The Marshmallow Paradigm

The Marshmallow Paradigm

Quinn McDowell October 31, 2016 4 min read

Warm Up

In the 1960’s researchers at Stanford University conducted a series of psychological experiments that famously became known as, The Marshmallow Experiment.

From these series of tests, a powerful principle of behavioral psychology was uncovered. This principle is the single biggest predictor of future success. Using this principle, researchers are able to predict a relative level of success years in advance.


The single biggest predictor of future success is someone’s ability to: delay gratification for a future time.

Here’s what the researchers found.

Experimenters put groups of young children (4-5 years old) in a room and gave them a single marshmallow. They gave the kids a choice: ‘you can either eat your marshmallow right away, OR you can earn a second marshmallow if you can wait until we come back into the room’.

The researchers continued to track the development of the two groups of kids in the experiments: the kids that ate the marshmallow right away and the ones that delayed gratification to receive a second marshmallow.

What they found was that the kids who had the self-discipline to wait for the second marshmallow did remarkably better in nearly every area of life as they got older. They had higher SAT scores, positive social relationships, less problems with drugs, a lower chance of obesity, etc.

This confirms what a lot of us already know: our ability to do difficult things now, leads to greater reward in the future.

We were created to live lives full of self-control. We were created to become disciplined in our thoughts, actions, and habits so that God can prepare us for greater things than we could ever imagine in the future.

We can only become the people we were created to be if we are willing to do the hard work of discipling ourselves in the present. The benefits of delayed gratification are visible in nearly every aspect of life, they have been hard-wired into our DNA:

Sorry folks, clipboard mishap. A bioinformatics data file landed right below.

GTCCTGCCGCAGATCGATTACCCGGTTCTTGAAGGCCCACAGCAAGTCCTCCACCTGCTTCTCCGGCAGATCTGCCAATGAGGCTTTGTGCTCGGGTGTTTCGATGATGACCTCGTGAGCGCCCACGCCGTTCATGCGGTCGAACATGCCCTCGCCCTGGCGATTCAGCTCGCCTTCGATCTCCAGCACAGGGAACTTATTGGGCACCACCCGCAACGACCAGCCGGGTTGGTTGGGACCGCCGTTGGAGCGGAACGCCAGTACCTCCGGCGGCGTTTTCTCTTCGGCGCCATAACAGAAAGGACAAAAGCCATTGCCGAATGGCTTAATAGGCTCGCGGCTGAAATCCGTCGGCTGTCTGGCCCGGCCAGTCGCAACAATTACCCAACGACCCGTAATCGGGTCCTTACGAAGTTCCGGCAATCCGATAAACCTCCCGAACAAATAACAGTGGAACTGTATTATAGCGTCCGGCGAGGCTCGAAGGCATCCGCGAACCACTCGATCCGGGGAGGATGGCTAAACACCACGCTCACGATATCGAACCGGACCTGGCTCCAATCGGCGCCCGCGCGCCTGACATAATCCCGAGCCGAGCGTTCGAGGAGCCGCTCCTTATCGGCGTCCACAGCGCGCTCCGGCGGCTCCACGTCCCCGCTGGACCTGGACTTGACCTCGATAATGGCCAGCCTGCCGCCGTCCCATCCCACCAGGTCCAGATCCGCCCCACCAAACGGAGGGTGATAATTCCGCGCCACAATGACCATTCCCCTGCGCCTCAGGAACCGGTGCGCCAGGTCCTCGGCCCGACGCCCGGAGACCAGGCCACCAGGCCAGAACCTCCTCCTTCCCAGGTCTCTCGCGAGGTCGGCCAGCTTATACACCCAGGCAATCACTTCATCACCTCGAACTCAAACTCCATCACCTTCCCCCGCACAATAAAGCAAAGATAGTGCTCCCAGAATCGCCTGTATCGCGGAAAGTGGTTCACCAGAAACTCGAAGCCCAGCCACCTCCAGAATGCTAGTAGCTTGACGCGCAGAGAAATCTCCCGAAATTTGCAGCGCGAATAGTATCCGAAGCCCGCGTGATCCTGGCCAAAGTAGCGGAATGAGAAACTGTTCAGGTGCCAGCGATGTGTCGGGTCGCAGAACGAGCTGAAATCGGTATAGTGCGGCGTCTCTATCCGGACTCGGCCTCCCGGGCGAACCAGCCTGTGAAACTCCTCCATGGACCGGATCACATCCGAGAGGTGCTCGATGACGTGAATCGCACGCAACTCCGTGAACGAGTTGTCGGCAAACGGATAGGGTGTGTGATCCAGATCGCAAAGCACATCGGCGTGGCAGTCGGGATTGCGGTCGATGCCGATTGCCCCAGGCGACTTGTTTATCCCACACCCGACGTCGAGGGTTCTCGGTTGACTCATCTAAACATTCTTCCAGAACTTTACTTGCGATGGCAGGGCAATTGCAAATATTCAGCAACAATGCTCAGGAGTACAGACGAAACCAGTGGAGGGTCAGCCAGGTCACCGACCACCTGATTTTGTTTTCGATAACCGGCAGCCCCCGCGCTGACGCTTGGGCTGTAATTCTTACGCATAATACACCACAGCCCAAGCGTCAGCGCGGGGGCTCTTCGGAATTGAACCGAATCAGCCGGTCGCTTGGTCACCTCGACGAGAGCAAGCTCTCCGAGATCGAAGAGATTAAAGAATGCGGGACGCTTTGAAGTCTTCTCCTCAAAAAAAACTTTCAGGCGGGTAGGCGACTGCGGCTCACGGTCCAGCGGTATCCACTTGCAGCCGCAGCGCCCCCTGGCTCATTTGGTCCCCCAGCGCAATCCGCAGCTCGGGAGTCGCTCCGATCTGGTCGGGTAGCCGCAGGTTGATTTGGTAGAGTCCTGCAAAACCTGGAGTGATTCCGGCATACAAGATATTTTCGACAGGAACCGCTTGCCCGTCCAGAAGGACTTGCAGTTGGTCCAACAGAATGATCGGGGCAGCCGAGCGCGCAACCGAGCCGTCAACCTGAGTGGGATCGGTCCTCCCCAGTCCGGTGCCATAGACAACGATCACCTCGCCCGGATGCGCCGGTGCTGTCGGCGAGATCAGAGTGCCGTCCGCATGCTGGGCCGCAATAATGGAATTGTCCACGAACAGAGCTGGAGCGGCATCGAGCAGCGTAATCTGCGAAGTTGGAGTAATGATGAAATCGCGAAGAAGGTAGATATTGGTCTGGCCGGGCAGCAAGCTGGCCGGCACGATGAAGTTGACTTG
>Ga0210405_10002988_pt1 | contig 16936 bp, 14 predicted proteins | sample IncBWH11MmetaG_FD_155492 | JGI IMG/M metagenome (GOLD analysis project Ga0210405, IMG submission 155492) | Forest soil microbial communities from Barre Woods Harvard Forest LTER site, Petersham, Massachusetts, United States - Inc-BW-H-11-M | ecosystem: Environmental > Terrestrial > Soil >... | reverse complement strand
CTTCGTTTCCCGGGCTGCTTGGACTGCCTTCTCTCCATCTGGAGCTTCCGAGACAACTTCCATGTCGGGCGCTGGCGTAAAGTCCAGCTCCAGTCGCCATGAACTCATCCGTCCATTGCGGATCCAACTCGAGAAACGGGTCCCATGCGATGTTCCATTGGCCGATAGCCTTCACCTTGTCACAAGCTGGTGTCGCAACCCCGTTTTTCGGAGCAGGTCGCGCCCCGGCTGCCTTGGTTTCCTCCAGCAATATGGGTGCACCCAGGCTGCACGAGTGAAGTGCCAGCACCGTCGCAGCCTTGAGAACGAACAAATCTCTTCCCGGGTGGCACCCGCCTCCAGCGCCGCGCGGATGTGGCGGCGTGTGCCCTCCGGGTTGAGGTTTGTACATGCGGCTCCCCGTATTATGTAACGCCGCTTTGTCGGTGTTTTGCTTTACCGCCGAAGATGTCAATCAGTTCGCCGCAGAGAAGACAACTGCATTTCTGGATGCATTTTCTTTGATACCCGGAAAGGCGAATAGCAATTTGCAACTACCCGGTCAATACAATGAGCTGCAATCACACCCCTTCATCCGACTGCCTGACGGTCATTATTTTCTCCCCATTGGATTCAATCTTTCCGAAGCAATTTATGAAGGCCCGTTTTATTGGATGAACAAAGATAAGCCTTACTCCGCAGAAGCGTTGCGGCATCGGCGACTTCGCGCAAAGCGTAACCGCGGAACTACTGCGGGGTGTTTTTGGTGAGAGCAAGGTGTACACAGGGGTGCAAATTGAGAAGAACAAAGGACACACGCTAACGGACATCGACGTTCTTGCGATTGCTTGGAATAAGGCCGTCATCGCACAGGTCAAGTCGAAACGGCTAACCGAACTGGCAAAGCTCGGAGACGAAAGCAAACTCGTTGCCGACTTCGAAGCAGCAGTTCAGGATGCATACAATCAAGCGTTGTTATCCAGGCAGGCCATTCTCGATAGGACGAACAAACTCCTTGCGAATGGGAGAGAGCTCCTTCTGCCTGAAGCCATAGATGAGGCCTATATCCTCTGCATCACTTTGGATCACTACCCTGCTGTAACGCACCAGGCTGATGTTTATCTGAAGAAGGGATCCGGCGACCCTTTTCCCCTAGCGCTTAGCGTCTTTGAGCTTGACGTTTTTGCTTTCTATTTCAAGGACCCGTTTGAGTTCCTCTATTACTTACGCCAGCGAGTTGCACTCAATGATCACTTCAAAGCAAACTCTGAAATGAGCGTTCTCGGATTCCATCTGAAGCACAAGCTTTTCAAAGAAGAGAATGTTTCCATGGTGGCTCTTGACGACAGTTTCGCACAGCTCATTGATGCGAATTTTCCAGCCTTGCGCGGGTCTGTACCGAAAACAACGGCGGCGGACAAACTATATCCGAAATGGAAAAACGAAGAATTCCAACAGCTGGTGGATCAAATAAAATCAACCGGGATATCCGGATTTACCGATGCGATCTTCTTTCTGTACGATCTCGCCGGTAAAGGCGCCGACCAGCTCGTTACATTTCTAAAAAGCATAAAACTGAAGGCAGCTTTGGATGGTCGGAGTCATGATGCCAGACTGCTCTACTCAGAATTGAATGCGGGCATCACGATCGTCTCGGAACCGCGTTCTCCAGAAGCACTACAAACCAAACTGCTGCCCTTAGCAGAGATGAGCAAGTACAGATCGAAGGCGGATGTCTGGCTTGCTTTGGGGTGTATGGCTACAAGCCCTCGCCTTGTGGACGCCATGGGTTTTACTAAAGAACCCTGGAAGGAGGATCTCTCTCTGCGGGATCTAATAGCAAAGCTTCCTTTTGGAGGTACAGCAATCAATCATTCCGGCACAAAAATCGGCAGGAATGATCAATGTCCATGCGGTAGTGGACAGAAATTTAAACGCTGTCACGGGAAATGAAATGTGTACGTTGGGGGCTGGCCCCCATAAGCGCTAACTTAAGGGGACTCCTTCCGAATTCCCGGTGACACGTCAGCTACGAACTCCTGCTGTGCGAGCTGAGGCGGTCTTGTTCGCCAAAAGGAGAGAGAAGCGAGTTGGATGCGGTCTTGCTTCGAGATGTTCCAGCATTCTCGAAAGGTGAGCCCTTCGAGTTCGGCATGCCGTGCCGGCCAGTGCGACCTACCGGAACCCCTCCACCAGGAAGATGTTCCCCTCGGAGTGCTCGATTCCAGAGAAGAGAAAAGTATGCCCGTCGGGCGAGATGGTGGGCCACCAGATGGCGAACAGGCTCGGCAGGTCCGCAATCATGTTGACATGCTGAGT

• In the weight room: the more reps I do today, the stronger I will be tomorrow.
  • In the kitchen: the less junk food I eat today, the healthier I will be tomorrow.
  • In the classroom: the more I read today, the smarter I will be tomorrow.

You will never become the teammate, leader, or person that you were created to be if you can’t forgo the temptation for instant gratification in the name of something greater.

The athletes that have are able to have a transformational impact on their teams are the ones that find the things in their life where they can discipline their mind, body, and spirit to allow God to grow them into the man or woman he wants them to be.


Finding Your “Marshmallows”

Exercising self-control means learning to choose between good, better, and best. This is what it means to have discipline. Remember, “God gave us a spirit not of fear but of power and love and self-control.”

The bottom line is that, sweet rewards can’t be enjoyed with a mouth full of cavities. In order to enjoy the great tasting treats of the future we must learn to do the hard work of disciplining ourselves today.

Here’s a simple first step that will help you become a more effective leader and follower of Christ:

Identify 3 specific “marshmallows” (i.e. something that you enjoy but know isn’t healthy for you) in the three categories of mind, body, and spirit.

Substitute each marshmallow with a heathy alternative habit and commit to making the swap for a specific period of time. Write down the days when you are able to make the switch and commit to doing it for a set amount of time. Here is an example below:

  • Mind

    Marshmallow: distracted with social media

    Healthy Habit: Read 15 minutes of Assist content on before Facebook or Twitter!

  • Body

    Marshmallow: watching TV every night

    Healthy Habit: substitute 30 minutes of TV time for 30 minutes of reading a leadership book.

  • Spirit

    Marshmallow: discouraging teammates when they make a mistake

    Healthy Habit: 1 piece of spoken encouragement each practice.


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